The Apprentice Week 12 – The Final

The Apprentice Week 12 – The Final.

Its the traditional interviews for the final of the Apprentice, but with a twist – this time the candidates also have to     present their business plans. Helen starts with the best record in the series, followed by Susan, Jim and Tom.

The four interviewers heaped pressure on the candidates, and the excerpts shown showed each of them floundering at times; Jim’s cliches (using AMS in the title of his plan); Tom’s numbers (did not cost manuafacture of chairs); Helen’s idea (Home assistant); Susan’s flannel (economics degree, but employed people without paying tax and to make £1M profit in year 1). At one point it was difficult to see anyone winning!

Of course, the aim of the process is to put the candidates under pressure. Gradually we were allowed to see each candidate having some (small) success.  So who came out on top? It was hard to judge the business plans, but Helen’s seemed weakest. Interviewer feedback highlighted a lack of entrepreneurial flair in Helen. Jim was described as “slippery” and his market research was lacking. Claude liked his idea, though. Tom was seen as unlikely to see things through as he lacks focus. Susan has business skills but is naive and made too  many assumptions. She is an entrepreneur though, according to Margaret.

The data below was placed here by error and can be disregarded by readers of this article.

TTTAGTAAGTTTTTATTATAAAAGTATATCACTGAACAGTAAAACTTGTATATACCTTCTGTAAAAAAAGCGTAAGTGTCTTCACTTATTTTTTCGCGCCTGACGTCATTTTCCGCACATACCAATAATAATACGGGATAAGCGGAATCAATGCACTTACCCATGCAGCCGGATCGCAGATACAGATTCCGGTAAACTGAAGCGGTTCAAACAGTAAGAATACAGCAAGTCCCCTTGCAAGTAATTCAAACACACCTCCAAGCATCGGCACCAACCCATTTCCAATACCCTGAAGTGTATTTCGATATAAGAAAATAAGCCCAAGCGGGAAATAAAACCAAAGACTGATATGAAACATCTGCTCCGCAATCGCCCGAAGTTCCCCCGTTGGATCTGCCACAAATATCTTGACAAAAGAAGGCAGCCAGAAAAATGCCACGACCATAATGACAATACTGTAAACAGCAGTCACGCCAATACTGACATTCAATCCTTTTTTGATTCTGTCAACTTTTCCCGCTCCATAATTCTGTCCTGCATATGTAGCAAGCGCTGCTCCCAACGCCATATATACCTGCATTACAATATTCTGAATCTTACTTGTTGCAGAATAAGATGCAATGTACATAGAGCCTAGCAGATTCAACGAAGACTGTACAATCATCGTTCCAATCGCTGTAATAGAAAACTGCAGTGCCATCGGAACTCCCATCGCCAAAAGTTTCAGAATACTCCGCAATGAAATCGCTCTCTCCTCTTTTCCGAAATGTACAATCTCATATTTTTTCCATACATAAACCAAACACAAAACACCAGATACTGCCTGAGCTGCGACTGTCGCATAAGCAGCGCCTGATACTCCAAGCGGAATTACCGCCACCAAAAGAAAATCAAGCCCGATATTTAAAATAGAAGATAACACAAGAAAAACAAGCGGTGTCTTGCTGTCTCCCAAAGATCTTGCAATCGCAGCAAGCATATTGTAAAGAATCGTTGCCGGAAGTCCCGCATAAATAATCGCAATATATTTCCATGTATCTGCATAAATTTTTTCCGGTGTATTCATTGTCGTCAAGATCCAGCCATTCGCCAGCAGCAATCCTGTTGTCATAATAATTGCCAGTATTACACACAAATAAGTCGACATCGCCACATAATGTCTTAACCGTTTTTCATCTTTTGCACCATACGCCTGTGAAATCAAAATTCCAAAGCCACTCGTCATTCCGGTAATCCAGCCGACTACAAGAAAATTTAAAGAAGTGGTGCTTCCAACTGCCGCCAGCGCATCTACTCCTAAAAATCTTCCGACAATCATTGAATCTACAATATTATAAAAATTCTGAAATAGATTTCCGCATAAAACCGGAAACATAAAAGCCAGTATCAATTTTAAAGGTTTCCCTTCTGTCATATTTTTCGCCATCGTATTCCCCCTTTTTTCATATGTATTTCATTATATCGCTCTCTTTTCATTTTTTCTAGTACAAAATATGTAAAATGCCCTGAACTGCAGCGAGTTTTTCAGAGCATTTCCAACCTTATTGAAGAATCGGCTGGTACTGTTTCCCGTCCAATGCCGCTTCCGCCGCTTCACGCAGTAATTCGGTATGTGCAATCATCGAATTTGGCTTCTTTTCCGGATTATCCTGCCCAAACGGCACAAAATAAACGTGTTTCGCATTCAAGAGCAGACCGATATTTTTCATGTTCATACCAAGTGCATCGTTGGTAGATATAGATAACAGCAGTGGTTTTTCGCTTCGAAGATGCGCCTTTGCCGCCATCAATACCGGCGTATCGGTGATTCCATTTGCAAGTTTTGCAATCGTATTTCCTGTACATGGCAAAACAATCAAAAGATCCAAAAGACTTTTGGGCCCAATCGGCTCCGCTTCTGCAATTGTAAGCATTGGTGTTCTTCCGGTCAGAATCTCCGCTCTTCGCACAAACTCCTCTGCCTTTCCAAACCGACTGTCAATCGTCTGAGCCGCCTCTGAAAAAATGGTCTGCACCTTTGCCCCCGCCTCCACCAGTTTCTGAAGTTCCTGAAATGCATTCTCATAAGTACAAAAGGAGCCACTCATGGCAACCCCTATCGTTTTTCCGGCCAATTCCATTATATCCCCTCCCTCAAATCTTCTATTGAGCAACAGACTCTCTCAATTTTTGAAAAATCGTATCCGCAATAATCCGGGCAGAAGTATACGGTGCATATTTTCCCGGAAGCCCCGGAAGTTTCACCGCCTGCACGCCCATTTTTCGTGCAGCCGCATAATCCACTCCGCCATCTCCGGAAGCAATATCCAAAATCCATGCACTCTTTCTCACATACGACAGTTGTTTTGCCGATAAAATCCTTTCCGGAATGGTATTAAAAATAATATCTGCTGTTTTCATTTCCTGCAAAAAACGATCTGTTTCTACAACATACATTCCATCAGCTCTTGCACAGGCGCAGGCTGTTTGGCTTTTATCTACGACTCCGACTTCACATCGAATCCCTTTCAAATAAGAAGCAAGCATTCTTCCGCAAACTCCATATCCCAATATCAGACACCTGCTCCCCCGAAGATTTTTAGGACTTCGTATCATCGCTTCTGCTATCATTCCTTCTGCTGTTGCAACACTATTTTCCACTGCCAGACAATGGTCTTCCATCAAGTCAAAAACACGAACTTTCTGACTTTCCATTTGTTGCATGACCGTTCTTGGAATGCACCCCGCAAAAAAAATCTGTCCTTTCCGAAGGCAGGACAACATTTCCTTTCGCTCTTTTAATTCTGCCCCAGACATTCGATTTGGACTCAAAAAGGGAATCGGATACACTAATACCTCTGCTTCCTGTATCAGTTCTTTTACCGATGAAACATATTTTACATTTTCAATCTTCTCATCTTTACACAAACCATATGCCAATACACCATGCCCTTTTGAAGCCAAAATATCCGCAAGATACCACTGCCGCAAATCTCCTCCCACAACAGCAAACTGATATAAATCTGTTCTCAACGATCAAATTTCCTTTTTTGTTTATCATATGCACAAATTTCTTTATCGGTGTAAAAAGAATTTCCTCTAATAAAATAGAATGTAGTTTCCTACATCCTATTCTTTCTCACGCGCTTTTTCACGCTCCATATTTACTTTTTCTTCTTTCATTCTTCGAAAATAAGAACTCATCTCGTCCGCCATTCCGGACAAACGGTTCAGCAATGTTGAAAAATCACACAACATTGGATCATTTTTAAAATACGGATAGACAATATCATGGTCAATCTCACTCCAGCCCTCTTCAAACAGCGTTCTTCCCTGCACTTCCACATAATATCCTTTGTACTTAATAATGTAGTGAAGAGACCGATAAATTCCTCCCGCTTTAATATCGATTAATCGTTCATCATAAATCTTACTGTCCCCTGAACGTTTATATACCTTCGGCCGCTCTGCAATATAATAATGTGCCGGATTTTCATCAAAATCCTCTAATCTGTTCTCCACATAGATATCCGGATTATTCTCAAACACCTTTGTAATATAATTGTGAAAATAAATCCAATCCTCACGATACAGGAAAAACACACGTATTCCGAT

Sugar got the candidates into the boardroom and took each of them apart. He started with Susan and her assumptions; this is something that has been shown clearly throughout the series; Susan is naive. Sugar was disappointed with Helen’s idea, and her lack of experience in the area of  home “concierge”.  For Tom, Sugar was unsure about the idea, not seeing “back pain” as a major issue., but part of a bigger issue; staff absence. The plan is flawed. Jim was described as selling the Sugar brand and he was unsure where the profits would come from.

In the end Tom was criticised for not focsuing on the chair. Jim showed a lack of business acumen and was the first to go. No real surprise there. Next up, Helen’s idea was highlighted as poor, and Sugar expressed his disappointment. Susan’s costs were suspect, but she tried to defend herself and she was next to go.

Helen or Tom? Sugar wanted Helen for her performance, but Tom had better, if flawed ideas. Could they make a team? Helen made a late pitch for a chain of bakery stores, her core area. Tom highlighted his creativity to get to see a major buyer. Sugar was impressed and Tom carried the day but the current idea needs tweaking. Tom was hired!

So, as predicted for the last few weeks Tom got it. Helen would have made a employee, but lacked the flair of the entrepreneur. The right person won.

The Apprentice Week 11 – Fast Food Firing

And so we reach the penultimate week of The Apprentice 2011. Last week I predicted that Jim, Natasha and Helen couldn’t win. After this week’s task I have revised my opinion of one of those 3, another only just survived and the third got fired.

This week’s task involved setting up a new “fast food” franchise. Tom and Helen were paired, and Helen volunteered to be PM, no doubt to ensure she could lead from the front rather than be the back seat driver she apeared to be last week. Tom was happy to be led by the most successful candidate this series. Over in Venture, Jim took the lead, despite Nat having told us several times that she has a degree in Hotel and Management.